The liver is the largest internal organ in the body and is essential for bodily function. It metabolizes the food we eat and the drugs we take and detoxifies foreign compounds that we are exposed to. It produces proteins that circulate in the blood that carry lipids, vitamins and hormones, as well as enzymes that help our blood clot. The liver has a legendary capacity to regenerate and repair itself but many times it cannot. Excess alcohol, exposure to chemicals and viral infections can all cause the liver to become permanently diseased and fail to carry out its essential functions. Liver failure results in more than 40,000 deaths annually in the United States. Currently, the only viable treatment for liver failure is liver transplantation. However, liver transplantation as a treatment can be problematic due to a shortage of available donor organs (particularly in the U.S.), risk of rejection and complications due to chronic treatment with immunosuppressants. An alternative approach for treating acute and chronic liver failure is hepatocyte transplantation therapy. Hepatocytes are cells in the liver that carry out liver functions. Hepatocyte transplantation has several advantages over whole organ transplantation but is still limited by a reliable source of hepatocytes. Hepatocytes are also important for drug testing. Before a drug can be tested in humans it must undergo pharmacokinetic and toxicological tests in the liver. In the past, these tests were done in animals (usually rats, mice or dogs) but we now know that there are many important differences between humans and other mammals so it is preferred to test drugs in human systems in vitro (i.e., in a petri dish) before they are given to humans. These in vitro or cell-based assays also save the lives of millions of animals that in the past had to be used for this testing. To do perform the in vitro testing, pharmaceutical companies typically buy freshly isolated human hepatocytes from organ donors who die in accidents. However, this supply of hepatocytes, like that for treating liver failure, is erratic, not well controlled and extremely expensive. Both of these problems – a shortage of hepatocytes to treat liver disease as well as to use in pharmaco-tox testing – can be solved using human embryonic stem (ES) cell technology. ES cells are cells that have the capacity to regenerate themselves (i.e., “proliferate”) as well as to turn into any other cell type in the body under the proper conditions (i.e., “differentiate”). Hepatocytes are among the cell types that researchers have been able to derive from human ES cells, however much more work needs to be done in this area. In this proposal, we will establish an optimized protocol to differentiate human ES cells into hepatocytes. These hepatocytes can be used as a reliable, controlled source of material to treat liver disease as well as to test new drugs for treating other diseases.
Statement of Benefit to California:
California will benefit in many ways from this research. It has been estimated that it requires hundreds of millions of dollars and at least 10 years for a single new compound to reach the marketplace as a new drug. There are many hurdles that contribute to this long lag time and costly process. One of the main hurdles is toxicological testing. In order for pharmaceutical companies to develop new drugs to treat diseases they must first test them to determine whether the drug is toxic to human cells and how it will be metabolized in the human body. The current gold standard for toxicological testing are primary human hepatocytes. Pharmaceutical companies spend over $4 billion per year on drug testing using human hepatocytes. This need for human hepatocytes is greatly increasing as companies are automating the drug discovery process using high throughput screens done by robots. Between that automation and the human genome sequence that is now available, the number of new drug candidates is increasingly exponentially. That means that the need for human hepatocytes to test these drugs on before they can be tried in humans is also increasing greatly. The problem is that the supply of human hepatocytes is very limited and is not well controlled since it must rely on organ donors who typically die in accidents. There are several companies that sell human hepatocytes for drug testing, and research, but none of these major companies are based in California. This proposal aims to develop a viable, renewable source of human hepatocytes using embryonic stem cells. Companies will then buy their hepatocytes from California, bringing large amounts of revenue into the state.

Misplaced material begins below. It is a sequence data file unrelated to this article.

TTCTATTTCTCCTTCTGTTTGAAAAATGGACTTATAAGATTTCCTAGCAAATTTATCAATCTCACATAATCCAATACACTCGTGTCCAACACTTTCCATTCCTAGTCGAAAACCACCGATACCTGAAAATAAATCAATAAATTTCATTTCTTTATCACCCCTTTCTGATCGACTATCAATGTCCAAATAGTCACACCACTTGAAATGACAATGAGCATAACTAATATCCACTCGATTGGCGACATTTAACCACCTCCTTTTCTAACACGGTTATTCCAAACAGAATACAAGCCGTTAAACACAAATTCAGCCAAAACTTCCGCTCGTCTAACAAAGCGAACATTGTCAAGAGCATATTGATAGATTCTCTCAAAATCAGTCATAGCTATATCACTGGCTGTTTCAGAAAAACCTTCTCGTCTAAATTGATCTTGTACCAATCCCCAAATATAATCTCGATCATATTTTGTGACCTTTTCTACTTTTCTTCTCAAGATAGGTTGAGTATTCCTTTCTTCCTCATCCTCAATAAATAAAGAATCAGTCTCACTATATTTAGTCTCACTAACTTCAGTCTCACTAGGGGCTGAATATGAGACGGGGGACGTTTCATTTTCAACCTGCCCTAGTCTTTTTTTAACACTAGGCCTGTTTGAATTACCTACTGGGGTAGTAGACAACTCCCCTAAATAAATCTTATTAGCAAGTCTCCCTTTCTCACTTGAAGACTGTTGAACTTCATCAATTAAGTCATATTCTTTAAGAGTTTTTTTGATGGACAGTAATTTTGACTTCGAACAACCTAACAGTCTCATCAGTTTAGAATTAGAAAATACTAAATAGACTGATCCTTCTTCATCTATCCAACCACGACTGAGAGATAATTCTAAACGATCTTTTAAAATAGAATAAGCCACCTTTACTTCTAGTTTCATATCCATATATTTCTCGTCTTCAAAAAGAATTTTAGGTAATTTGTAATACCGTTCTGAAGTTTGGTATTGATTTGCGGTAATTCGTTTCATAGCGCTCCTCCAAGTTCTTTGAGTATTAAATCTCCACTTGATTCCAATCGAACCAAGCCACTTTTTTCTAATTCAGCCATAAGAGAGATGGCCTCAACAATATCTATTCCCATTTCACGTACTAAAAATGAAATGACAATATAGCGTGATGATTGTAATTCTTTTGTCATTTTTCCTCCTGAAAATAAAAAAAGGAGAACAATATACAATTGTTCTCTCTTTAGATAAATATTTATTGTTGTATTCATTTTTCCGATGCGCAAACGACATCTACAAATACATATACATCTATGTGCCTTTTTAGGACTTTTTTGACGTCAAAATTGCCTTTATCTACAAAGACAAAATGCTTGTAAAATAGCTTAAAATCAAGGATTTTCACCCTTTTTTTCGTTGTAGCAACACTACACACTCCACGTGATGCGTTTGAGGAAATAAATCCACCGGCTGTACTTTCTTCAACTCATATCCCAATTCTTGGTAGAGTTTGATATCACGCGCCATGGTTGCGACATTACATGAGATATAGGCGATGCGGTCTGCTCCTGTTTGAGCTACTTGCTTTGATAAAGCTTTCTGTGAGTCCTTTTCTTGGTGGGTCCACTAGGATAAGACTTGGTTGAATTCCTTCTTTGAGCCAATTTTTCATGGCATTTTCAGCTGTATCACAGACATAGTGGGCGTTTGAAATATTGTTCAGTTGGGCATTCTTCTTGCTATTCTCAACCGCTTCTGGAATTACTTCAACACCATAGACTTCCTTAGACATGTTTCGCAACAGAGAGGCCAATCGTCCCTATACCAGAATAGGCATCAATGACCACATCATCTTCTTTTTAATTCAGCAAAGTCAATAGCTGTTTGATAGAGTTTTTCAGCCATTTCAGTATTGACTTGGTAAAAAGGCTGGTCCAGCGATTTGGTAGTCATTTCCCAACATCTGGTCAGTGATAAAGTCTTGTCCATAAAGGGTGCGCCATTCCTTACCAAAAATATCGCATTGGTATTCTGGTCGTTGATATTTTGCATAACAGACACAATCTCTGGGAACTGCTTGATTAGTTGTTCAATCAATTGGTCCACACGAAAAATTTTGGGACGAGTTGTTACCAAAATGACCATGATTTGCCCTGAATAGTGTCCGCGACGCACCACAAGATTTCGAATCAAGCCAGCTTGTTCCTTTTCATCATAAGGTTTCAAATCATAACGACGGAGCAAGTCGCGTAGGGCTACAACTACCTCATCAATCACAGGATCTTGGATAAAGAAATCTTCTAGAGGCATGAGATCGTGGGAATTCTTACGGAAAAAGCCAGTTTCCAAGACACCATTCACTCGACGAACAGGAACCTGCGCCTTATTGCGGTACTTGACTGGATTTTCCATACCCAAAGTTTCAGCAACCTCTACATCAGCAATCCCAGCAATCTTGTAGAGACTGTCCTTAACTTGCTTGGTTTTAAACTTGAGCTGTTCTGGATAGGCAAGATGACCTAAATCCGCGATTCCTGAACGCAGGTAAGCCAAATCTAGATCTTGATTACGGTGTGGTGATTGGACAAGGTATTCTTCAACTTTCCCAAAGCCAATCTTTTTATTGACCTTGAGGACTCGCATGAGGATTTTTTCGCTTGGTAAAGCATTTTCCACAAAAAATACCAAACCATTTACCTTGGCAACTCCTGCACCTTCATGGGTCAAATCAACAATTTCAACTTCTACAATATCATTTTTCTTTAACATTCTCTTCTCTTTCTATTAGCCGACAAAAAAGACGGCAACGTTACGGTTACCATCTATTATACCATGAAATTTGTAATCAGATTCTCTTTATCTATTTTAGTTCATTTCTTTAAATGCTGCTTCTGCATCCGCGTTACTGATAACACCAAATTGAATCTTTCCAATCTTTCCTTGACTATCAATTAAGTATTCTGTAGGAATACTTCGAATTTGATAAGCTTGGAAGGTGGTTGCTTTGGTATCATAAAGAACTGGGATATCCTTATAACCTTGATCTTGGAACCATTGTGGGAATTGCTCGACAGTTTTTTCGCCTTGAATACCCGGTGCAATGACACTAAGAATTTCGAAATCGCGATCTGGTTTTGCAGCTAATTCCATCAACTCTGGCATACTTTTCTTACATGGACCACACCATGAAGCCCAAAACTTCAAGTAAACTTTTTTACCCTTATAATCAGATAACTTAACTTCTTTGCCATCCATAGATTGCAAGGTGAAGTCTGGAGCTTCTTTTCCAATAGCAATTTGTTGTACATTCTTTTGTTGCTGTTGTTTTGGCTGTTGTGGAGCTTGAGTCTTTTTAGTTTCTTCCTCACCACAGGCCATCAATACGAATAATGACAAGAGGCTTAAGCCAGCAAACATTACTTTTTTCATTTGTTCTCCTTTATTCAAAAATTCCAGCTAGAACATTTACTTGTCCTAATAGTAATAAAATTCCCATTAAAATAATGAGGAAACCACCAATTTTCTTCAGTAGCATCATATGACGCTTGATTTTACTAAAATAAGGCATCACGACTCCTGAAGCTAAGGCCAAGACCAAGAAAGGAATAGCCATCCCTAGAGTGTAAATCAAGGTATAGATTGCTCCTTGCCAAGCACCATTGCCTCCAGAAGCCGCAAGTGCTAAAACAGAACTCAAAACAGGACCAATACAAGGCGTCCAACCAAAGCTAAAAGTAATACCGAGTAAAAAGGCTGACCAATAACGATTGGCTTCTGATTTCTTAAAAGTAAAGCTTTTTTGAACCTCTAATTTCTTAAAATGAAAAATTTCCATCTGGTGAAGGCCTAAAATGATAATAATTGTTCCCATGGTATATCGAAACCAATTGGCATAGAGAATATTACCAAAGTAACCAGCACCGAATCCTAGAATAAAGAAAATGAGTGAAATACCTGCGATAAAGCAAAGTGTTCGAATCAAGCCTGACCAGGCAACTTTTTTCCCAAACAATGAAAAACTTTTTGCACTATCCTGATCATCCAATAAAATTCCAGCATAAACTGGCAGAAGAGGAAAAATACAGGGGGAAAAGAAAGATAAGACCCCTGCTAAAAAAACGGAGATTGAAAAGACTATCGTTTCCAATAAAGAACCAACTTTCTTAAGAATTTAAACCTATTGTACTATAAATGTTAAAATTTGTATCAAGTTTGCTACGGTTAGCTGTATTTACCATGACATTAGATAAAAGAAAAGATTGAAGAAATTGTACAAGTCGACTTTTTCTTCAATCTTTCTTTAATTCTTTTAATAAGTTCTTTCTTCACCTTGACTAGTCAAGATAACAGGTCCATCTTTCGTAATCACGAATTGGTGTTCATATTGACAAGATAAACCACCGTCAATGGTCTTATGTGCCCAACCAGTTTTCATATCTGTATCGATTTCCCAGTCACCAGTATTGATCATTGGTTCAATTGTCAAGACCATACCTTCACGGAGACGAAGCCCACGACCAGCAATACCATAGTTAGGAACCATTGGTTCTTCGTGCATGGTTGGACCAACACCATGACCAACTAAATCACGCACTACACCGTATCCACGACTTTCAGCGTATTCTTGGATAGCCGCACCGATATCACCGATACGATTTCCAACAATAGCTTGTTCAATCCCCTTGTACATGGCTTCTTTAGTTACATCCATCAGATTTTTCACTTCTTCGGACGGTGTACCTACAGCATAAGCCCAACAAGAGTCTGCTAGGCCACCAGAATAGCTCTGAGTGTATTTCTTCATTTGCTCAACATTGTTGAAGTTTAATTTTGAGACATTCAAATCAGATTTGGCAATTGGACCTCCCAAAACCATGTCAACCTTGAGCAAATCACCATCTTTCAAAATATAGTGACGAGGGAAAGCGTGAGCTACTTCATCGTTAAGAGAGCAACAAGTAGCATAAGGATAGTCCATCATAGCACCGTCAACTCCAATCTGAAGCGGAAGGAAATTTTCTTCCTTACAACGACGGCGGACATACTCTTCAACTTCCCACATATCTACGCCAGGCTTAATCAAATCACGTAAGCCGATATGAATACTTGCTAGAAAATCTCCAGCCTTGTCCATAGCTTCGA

SYNOPSIS: The long-term goal of the proposed research is to establish human embryonic stem cell (hESC)-derived human hepatocytes as a research tool and a therapeutic option for treatment of liver failure. The first Aim is to develop an optimized protocol for the differentiation in vitro of hESCs to hepatocytes by monitoring the appearance and persistence of liver-enriched transcription factors known to control the metabolic functions of mature hepatocytes. The efficacy of a published differentiation protocol will be more thoroughly examined by microarray expression analyses, cellular morphology, detection of multiple hepatic markers, and analysis of spliced isoforms for HNF4alpha and other HNFs. The second Aim will generate derivative hESC lines bearing transgenic reporters to mark and thereby track the effectiveness of hepatocyte development and differentiated functions in mouse transplant models. INNOVATION & SIGNIFICANCE: Others have presented evidence that hESCs can be encouraged toward an hepatic phenotype in vitro. A concerted effort to optimize the production of differentiated hepatocytes using rigorous criteria for differentiated functions is timely. The innovation in this proposal is the insight into hepatic transcriptional regulators to define precise criteria to monitor the course of in vitro differentiation and to set specific molecular goals for in vitro differentiation protocols. The demand for liver-donors for transplantation hepatocytes far exceeds availability. An effective strategy for large-scale production of functional hepatocytes from hESCs would be an exceedingly valuable therapeutic resource for a wide variety of liver diseases. A replenishable source of homogeneous human hepatocytes also would be extremely useful to test drugs for toxicity and pharmacokinetics, prerequisites for clinical trials. One of the reviewers thought that generation and analysis of hepatocytes from hESC is a therapeutically important goal but otherwise, the application lacks innovation. STRENGTHS: Both reviewers agreed that a strength is the significant prior experience of the Principal Investigator (PI) in analyzing transcription factors regulating hepatocyte differentiation. The PI is an established investigator with extensive experience with transcription factors controlling liver function, which will help guide the development of more effective differentiation protocols. The PI has become well-trained in embryonic stem cell technology at the Pasteur Institute, a WiCell workshop and the 2005 ISSCR meeting, and has recruited the collaboration of a new Assistant Professor with training and a publication record documenting extensive expertise with hESCs. WEAKNESSES: Although organ-specific spliced isoforms of hepatic transcription factors likely have important distinctive biological functions, it is as yet unclear that they play central roles for ESC differentiation. The goals emphasize characterization of two ESC lines and data mining. The more specific aspects of the experimental plan are narrowly focused on a single spliced isoform of one liver-enriched factor rather than on a more general strategy to coax the differentiation of hESCs toward an hepatic phenotype. This implies a greater interest in the biology of HNF4alpha than developing the technology to create hepatocytes from hESCs. HNF4alpha1/4 as well as other endoderm and liver markers appear to be expressed in primitive endoderm as well, and may confuse the use of some markers to follow the formation of definitive endoderm and hepatocytes. A plan is needed that considers this complication and includes markers for visceral/primitive endoderm. Although this could be a useful project, it is not clear what particular insights will make this attempt different or more effective than previous ones. A number of concerns about the transgenic lines of Aim 2 remain. Targeted integration in hESCs has been technologically difficult, and specific insights into this technical problem are not presented. Because precise recapitulation of correct developmental expression by the transgenes may be crucial, it is important to know beforehand the gene regions that contain all critical developmental information for the albumin, P1, P2, HNF4a1, HNF4a7 promoters and, if possible, a plan to confirm their regulatory potential in vivo. Inserting liver-specific transgenes in a locus (ENVY) expressed ubiquitously may eliminate the desired hepatocyte specificity of these engineered markers. Because transgenes of differentiation markers would only track differentiated hepatic ESCs in mice models, a second ubiquitously expressed transgene would be needed to test the efficiency and overall developmental potential of lines. Some specific concerns are: (1) Optimization of existing protocols for differentiation of ESC into hepatocytes are poorly articulated. Transgenic constructs generated in aim 2 should be used as convenient reporters in testing optimization parameters. (2) Experiments in aim 2 are largely descriptive and it remains unclear if they will yield clear and important insight into molecular pathways regulating human hepatocyte differentiation. The D’Amour protocol for generating definitive endoderm might be an excellent starting point. DISCUSSION: There was no further discussion following the reviewers' comments